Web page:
Catching up with Josephine: Migrant domestic workers’ vulnerability and how JWB and their partners made a difference

May 4, 2022
Category: Partnerships

On this Labor Day, Justice Without Border (JWB) and the International Labour Organization (ILO), through Safe and Fair Programme, share Josephine’s story to raise awareness on the challenges women face in labor migration and the economic contributions they make, both at home and abroad. 

“I am really happy that there are organizations like JWB who help migrant domestic workers. They fight for our rights, for an ordinary person like me in Hong Kong,” said Josephine*, expressing her gratitude and joy as she recounted her experience in securing outstanding wages from her previous employer.

Josephine is one of JWB’s former clients. With persistence and with JWB’s regional legal network Josephine got justice and the money she worked so hard for. On this Labor Day, we got in touch with Josephine again to talk about the case and to catch up. Here is her story.

Losing salary earned overseas

“I need to work for my family and my son, especially as a single mother. I am the one who sends money back to my family and who finances my son’s education,” said Josephine, explaining why she came to Hong Kong to do domestic work. 

She actually came to Hong Kong twice. And it was during her second employment that her rights were violated. Her then-employer took Josephine with them to another country for a short while to work as a live-in caregiver for her employer’s child. Despite signing a new local employment contract with guaranteed salary and working hours, she was forced to work from 6am to 11pm every day, and without any time off or any wage payments.

As soon as Josephine returned to Hong Kong with her employer, she demanded full payment for the work she’d done overseas. Sadly, the employer refused to pay and even fired her for speaking up.

After being shown out of the house, Josephine tried in vain to seek help from the government authorities or to lodge a claim in a local labor tribunal.

“I went from here to there to seek help, but the authorities said the situation happened in another country, out of the boundary of Hong Kong laws, so there is nothing they can do.”

She was on the verge of giving up after countless rejections.

“I felt devastated and hopeless. I didn’t know what to do,” She added.

Legal and emotional support on the spot

Josephine’s case highlighted a gap in services for workers who are at risks and who had been exploited. Despite the incredible mobile nature of migrant workers, support for them is so often local and limited. 

After two years of searching, Josephine found friends who introduced her to HELP for Domestic Workers (HELP), one of JWB’s frontline partners who support Hong Kong’s migrant worker community. HELP later referred Josephine to JWB to pursue her unpaid wages earned overseas.

JWB worked with partner law firm Akin Gump to pursue Josephine’s claim both overseas and in Hong Kong. Together, the team helped Josephine take back her wages after just over one year—a very short time in the litigation world.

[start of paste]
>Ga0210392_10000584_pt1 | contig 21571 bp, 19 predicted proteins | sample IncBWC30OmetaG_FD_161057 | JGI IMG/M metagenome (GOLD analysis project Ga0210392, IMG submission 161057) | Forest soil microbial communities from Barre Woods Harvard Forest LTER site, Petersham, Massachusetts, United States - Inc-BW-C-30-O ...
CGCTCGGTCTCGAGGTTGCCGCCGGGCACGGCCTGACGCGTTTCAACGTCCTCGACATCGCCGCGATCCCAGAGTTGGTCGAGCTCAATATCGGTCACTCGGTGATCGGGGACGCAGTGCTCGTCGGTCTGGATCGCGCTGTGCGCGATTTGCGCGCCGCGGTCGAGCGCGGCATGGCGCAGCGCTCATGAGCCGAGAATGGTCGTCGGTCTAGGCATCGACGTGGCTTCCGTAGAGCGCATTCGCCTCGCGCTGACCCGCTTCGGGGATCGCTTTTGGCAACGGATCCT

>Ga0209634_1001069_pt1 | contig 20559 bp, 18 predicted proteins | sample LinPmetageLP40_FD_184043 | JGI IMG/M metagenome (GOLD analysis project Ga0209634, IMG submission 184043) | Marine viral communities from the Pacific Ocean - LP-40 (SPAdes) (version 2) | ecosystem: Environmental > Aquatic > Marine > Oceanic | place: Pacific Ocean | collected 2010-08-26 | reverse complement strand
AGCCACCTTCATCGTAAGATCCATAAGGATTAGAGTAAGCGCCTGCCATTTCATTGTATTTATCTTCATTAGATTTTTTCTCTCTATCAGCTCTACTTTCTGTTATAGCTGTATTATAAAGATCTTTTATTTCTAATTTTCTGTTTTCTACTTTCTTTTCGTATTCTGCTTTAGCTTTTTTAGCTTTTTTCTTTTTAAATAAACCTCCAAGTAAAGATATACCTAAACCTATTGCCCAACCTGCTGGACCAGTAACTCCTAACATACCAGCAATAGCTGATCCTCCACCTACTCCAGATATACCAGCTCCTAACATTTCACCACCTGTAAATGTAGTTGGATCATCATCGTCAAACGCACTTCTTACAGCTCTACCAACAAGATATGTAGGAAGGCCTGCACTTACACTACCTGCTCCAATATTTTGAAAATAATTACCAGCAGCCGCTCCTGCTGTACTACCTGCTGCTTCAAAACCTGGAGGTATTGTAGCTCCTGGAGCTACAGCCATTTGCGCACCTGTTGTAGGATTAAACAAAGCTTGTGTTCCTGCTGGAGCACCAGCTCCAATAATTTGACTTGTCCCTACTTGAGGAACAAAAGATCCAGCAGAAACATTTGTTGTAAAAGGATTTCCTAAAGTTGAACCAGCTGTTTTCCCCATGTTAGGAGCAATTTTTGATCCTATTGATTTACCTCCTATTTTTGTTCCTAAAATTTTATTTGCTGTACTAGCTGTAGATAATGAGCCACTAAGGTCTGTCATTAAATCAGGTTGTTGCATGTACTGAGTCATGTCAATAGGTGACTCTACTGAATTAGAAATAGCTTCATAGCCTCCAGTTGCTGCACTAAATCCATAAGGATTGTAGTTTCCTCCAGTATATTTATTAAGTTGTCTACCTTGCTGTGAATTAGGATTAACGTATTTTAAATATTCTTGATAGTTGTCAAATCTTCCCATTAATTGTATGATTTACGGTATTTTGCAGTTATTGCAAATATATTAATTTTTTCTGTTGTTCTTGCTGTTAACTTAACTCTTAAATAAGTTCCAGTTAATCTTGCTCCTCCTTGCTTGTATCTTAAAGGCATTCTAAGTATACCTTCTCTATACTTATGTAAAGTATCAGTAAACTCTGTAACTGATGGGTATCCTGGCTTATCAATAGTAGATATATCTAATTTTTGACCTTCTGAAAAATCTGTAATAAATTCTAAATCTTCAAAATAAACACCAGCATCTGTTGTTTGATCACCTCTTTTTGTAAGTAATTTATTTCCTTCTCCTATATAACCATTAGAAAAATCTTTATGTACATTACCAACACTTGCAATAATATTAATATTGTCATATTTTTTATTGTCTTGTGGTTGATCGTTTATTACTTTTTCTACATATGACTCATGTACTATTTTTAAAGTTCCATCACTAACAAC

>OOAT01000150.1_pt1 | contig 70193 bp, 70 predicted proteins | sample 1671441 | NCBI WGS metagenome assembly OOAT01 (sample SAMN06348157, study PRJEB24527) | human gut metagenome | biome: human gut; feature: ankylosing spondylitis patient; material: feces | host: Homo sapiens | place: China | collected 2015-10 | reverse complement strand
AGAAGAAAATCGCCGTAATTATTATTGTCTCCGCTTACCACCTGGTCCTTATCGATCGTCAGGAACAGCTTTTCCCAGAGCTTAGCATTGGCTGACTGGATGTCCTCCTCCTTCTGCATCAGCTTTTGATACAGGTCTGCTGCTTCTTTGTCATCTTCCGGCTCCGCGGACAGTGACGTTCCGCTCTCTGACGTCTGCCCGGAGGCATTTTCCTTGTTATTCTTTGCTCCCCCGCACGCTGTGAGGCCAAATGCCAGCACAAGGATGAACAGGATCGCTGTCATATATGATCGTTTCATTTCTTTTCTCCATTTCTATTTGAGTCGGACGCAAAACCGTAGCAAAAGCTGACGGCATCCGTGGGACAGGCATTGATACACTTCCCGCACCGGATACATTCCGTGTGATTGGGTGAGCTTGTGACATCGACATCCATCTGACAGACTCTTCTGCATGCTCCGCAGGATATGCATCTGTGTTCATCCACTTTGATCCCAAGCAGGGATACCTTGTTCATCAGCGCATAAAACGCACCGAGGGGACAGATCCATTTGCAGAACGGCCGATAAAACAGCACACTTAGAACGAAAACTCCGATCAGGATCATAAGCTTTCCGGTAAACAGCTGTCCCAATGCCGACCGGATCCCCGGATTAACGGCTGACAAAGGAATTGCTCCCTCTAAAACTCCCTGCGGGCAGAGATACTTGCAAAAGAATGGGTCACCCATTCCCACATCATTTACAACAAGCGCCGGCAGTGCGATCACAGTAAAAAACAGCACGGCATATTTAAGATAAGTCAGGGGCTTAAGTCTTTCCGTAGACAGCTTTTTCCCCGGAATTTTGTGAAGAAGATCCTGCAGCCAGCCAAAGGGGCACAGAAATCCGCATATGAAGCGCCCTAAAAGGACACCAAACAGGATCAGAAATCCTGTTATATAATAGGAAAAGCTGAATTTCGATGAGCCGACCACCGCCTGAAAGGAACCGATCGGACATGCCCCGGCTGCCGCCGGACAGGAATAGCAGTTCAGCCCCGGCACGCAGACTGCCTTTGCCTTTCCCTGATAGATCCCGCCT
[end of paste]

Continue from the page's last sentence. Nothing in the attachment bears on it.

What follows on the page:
From success to lifelong learning 

To Josephine, this was not the end of the road to justice. “I am proud of myself that I did it! And I also learnt a lot. I learnt what my rights are as a migrant domestic worker.”

She has carried on her spirit of heartfelt gratitude by giving back to the community.

“After the case, I attended an organization and helped people who were new here, giving them advice and telling them to be strong.”

Talking about her next step in life, she looks forward to what the future holds while staying committed to lifelong learning.

“During my days off, I go to the library to study and attend online courses about elderly caretaking, as I want to be a caretaker in my home country or in other countries. But for now, I would still work as a domestic worker, because I need the money for my son who is going to college soon.”

In support of women migrant workers

Josephine’s story is just one from the many courageous women migrant workers who t who work to make better lives for themselves and their families. However, they are often vulnerable to exploitation, and often lack access to information about their rights, resources or where to go for help, especially after they return home. 

Founded in 2013, JWB is committed to advancing transnational access to justice for migrant workers. Most of JWB’s clients are women workers, and the work aligns with the Safe and Fair Programme .  The ILO, through Safe and Fair Programme, promotes safe and fair labor migration for all women in the ASEAN region. This programme is implemented through a partnership between ILO and UN Women under the EU-UN Spotlight Initiative.

By Teresa Lai and Kristy Poon, PR Fellow @JWB

More about Josephine’s case:

More about ILO’s Safe and Fair Programme:

*Name changed to protect client’s privacy